One argument you might make from this data is that sexual liberation is basically good for everyone, and negative outcomes for lower class women arise primarily from either a failure to implement it fully, either by always preventing or terminating unwed pregnancies or by throwing all our social and economic support behind single motherhood and other familial arrangements which are the result of sexual liberation and are now associated with this poverty trap.

The other implication, and the one that I think the authors accept here, is that sexual liberation has actually been about equally bad for everyone, including middle and upper class women, but that these women have had resources to compensate for the setbacks it might otherwise have caused for them. For example, they had parents who could help raise their children so they can finish school, or, as single mothers, they have more assets in childrearing to fall back on than poor women. In addition, wealthier single mothers are more likely to raise their children in environments where single motherhood is the exception, and their children can free-ride to some extent on the general familial stability of the extended family and the neighborhood.

And finally, as the authors point out, the divorce rate is actually much lower among the educated class than those without college degrees, which suggests, among other things, that "liberation" works itself out somewhat differently among the educated than among those w/o a college education. Judging at least by its behavior, the educated class seems to believe that, whatever you might choose to do before having children, single motherhood is inherently a bad idea (at least for their own children) and not merely an unfairly stigmatized cultural decision.

Phoebe said...

So does this mean you don't agree with the comparison of social-conservative commentators with postmodern-left academics?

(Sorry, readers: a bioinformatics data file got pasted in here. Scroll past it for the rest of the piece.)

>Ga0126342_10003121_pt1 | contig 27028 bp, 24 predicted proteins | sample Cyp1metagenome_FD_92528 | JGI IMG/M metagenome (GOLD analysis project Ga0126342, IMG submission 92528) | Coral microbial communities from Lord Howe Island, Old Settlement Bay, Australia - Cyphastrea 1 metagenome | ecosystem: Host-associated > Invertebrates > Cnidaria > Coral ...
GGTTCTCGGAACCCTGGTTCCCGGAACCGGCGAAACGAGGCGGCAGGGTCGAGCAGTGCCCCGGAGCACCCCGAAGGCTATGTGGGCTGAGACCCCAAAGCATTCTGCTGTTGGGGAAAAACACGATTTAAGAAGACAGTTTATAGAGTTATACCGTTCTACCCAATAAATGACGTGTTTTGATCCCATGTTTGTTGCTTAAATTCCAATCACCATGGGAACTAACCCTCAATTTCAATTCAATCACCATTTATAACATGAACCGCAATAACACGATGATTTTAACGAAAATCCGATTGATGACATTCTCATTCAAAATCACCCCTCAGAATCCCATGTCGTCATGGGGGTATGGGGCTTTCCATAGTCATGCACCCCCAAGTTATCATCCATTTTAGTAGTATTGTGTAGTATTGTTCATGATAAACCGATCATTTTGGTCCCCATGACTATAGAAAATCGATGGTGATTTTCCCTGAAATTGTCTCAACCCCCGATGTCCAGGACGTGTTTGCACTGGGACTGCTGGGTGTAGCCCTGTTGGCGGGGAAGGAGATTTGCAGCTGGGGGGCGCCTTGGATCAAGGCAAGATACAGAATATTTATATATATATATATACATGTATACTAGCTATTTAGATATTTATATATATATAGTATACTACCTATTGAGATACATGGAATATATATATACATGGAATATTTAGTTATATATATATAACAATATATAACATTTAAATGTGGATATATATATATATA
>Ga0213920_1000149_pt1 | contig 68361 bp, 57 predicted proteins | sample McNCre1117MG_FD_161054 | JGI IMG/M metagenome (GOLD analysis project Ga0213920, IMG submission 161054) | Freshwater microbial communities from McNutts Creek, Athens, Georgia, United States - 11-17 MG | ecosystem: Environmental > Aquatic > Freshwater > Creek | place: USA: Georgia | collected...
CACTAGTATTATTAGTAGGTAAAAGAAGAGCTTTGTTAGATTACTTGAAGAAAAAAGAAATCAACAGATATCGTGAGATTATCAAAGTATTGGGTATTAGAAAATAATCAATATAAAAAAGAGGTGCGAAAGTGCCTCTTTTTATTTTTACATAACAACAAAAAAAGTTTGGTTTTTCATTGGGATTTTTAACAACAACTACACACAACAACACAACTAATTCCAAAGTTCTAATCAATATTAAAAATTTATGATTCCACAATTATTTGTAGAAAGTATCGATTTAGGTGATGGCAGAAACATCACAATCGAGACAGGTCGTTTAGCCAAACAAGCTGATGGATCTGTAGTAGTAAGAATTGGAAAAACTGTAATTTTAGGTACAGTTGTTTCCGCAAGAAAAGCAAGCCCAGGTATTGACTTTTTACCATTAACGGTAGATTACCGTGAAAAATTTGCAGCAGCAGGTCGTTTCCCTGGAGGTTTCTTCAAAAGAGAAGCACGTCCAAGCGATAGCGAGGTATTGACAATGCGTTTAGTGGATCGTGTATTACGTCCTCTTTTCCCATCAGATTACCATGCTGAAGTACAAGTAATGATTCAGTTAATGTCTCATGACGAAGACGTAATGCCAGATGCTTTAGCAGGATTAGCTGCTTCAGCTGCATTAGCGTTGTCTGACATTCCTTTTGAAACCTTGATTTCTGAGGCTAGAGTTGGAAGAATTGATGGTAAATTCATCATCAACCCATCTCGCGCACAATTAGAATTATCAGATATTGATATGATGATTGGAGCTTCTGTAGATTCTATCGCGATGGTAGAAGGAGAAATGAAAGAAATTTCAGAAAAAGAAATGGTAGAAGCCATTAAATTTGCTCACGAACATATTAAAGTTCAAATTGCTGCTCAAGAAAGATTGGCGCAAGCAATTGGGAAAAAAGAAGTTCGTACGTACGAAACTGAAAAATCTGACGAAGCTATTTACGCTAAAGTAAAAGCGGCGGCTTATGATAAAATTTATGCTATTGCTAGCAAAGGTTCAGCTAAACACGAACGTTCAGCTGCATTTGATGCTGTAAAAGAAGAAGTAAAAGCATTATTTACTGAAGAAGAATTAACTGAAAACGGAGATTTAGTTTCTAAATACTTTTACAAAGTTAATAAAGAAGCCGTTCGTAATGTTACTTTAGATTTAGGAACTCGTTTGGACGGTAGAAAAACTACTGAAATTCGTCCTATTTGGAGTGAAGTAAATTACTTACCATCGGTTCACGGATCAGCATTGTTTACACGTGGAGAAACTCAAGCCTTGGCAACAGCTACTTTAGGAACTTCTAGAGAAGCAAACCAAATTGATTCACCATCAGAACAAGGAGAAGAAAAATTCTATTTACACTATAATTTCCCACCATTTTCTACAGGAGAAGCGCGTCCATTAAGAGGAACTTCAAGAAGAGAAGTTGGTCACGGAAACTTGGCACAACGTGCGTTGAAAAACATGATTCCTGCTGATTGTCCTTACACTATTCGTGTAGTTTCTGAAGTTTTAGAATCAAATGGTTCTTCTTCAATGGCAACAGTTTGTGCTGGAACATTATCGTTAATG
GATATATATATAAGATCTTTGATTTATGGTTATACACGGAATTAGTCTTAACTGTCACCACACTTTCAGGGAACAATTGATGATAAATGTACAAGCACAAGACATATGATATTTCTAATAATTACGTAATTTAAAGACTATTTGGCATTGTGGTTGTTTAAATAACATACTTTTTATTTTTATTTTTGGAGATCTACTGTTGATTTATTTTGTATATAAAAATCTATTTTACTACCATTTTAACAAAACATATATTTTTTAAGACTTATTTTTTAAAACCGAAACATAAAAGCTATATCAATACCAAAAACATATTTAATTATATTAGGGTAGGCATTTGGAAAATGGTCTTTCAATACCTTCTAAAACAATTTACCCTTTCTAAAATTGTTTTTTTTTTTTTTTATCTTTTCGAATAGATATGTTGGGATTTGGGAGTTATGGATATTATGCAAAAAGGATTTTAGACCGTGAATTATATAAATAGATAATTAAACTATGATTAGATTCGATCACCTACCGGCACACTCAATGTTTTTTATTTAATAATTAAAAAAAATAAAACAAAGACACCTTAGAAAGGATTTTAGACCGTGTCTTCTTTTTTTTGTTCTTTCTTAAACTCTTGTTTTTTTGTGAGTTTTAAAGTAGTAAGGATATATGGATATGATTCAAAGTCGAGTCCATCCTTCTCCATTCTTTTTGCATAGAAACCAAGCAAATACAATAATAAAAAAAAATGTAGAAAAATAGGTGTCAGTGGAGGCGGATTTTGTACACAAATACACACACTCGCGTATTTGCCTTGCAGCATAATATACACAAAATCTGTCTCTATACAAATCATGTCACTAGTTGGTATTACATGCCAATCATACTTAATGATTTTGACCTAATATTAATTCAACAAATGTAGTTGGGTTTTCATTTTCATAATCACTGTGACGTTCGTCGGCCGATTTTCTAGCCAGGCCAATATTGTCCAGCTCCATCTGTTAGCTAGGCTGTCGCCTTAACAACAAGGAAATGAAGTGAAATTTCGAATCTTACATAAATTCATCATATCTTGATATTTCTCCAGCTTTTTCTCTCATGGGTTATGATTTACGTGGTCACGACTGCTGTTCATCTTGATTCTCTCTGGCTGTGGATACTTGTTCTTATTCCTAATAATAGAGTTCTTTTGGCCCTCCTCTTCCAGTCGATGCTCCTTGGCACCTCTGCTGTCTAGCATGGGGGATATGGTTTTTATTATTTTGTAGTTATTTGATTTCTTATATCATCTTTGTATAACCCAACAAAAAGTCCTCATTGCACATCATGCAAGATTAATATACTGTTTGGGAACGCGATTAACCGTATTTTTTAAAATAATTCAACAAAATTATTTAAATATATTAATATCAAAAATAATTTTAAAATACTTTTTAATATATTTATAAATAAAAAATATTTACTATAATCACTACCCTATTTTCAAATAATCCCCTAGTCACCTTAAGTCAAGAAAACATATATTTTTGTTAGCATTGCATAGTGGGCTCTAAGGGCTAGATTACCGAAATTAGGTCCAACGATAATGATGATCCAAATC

It strikes me as a stretch to blame effective, available birth control for out-of-wedlock births, and as patronizing to suggest that only well-to-do women (and men) can figure out how to combine abstinence and birth control in such a way that they only have the kids they intend to. Whatever incidental ill effects one can (indirectly) pin on the Sexual Revolution, the positives (few of which are class-specific) are straightforward enough: women can leave miserable or abusive relationships; potential contributors to science, law, medicine, (and of course French-Jewish studies, the most pressing of all) have doubled; housewives whose husbands leave them can enter the workforce; women can enjoy sex (in a pre-BC age, fear of unwanted pregnancy could impede not just promiscuity but enjoyment within a monogamous relationship or a marriage); and so on. Also, the pre-Pill age was not the era of restraint it's been made out to be, there were just fewer women satisfying men's urges; thus men's diminished interest today in visiting prostitutes. In that sense, the Pill promotes wholesome behavior.

And finally, it could be that the stable marriages one sees among upper-middle-class Americans are as happy and stable as they are not despite the Sexual Revolution but because of it. Perhaps, when both the man and the woman work outside the home, the pair have more to talk about. Maybe it helps, not hinders, relationships for the couple to have premarital sex, rather than for the woman to remain chaste and the man to seek out fun with the local skank, professional or amateur.

X. Trapnel said...

Do you really think this view of 3rd world feminism is really dominant among leftists, leftist academics, or even "postmodern-left academics"? Seriously?

I'm hardly an expert on such matters, but my impression is rather that anti-colonialist leftists seek rather to show that, A, context matters a lot, so understanding just how social practices result in women's subordination requires more than a cursory look; and B, even if that weren't true, attempting to impose the right set of standards through international pressures is often counterproductive.

Everyone participating in this 1997 debate on "Feminism and Multiculturalism," for example, is on The Left, but few of the responses seem to take the position you describe (Sander Gilman may be an exception).